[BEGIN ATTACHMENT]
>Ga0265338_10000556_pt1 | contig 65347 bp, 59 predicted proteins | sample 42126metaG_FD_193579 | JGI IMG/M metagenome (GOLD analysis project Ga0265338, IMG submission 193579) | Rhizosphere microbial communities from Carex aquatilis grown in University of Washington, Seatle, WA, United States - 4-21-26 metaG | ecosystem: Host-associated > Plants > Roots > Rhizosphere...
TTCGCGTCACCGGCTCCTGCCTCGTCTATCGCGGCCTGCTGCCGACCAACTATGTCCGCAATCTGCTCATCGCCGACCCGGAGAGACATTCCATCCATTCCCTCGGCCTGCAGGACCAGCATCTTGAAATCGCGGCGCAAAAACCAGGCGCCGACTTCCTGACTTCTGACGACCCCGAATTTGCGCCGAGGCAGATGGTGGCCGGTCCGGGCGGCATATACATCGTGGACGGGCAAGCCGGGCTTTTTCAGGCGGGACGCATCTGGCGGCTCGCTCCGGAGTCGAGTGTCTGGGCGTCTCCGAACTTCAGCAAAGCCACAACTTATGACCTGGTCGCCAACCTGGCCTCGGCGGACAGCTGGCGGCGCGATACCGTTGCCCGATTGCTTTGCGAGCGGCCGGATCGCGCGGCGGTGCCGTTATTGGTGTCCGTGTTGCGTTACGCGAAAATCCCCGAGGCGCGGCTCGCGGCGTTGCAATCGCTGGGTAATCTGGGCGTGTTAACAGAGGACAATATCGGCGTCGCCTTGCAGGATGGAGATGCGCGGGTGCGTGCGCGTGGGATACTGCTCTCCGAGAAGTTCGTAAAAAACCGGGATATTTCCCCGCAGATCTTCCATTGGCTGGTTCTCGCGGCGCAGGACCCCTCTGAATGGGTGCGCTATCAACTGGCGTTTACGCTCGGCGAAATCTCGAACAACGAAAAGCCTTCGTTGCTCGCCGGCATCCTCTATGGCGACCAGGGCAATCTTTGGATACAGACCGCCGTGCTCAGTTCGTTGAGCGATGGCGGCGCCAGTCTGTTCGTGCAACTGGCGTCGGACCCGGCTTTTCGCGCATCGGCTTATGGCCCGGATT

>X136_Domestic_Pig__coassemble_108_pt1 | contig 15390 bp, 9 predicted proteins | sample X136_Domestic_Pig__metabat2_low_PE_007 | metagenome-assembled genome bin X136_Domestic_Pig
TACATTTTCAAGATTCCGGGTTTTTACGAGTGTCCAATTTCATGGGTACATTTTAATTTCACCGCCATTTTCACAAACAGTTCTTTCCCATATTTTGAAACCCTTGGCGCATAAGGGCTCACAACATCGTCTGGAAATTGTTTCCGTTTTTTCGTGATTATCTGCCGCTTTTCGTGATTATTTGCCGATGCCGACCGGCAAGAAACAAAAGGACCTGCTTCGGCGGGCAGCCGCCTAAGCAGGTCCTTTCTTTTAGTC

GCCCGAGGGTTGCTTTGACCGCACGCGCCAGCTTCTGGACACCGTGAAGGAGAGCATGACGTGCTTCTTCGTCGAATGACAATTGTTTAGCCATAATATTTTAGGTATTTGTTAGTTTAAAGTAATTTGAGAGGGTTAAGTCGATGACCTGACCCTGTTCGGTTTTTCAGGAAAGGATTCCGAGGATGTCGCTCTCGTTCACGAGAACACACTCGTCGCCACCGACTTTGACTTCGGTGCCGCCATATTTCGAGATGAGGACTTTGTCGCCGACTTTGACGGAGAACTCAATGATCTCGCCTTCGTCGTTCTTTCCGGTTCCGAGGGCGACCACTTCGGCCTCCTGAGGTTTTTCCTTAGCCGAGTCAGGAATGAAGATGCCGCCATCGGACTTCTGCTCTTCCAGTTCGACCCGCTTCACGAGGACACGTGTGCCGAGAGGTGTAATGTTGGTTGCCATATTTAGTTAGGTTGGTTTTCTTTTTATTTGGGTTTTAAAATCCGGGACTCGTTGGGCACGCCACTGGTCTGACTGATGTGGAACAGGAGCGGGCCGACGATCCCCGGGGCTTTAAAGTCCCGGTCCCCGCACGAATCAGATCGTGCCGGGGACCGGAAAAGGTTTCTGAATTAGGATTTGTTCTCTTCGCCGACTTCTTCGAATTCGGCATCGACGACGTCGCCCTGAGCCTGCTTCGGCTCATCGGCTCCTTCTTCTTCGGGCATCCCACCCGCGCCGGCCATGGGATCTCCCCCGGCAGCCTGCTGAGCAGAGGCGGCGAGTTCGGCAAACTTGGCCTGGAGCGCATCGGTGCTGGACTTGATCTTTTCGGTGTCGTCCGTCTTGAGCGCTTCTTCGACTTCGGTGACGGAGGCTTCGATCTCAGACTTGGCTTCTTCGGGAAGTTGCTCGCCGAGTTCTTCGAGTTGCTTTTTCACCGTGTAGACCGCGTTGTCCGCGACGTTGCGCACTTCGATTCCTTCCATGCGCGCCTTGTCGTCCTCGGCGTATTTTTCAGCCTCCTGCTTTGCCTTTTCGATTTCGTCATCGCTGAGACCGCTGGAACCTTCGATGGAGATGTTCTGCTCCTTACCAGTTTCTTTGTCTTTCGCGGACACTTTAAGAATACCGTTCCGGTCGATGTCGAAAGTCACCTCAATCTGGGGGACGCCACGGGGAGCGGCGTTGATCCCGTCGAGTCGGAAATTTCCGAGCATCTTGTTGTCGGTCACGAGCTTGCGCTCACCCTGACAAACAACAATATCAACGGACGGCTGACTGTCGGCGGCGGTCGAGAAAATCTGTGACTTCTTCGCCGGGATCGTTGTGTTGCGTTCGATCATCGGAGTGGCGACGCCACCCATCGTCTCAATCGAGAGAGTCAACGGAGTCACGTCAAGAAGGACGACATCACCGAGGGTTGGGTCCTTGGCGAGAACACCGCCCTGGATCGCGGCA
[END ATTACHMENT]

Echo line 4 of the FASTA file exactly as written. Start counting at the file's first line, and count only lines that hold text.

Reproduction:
TACATTTTCAAGATTCCGGGTTTTTACGAGTGTCCAATTTCATGGGTACATTTTAATTTCACCGCCATTTTCACAAACAGTTCTTTCCCATATTTTGAAACCCTTGGCGCATAAGGGCTCACAACATCGTCTGGAAATTGTTTCCGTTTTTTCGTGATTATCTGCCGCTTTTCGTGATTATTTGCCGATGCCGACCGGCAAGAAACAAAAGGACCTGCTTCGGCGGGCAGCCGCCTAAGCAGGTCCTTTCTTTTAGTC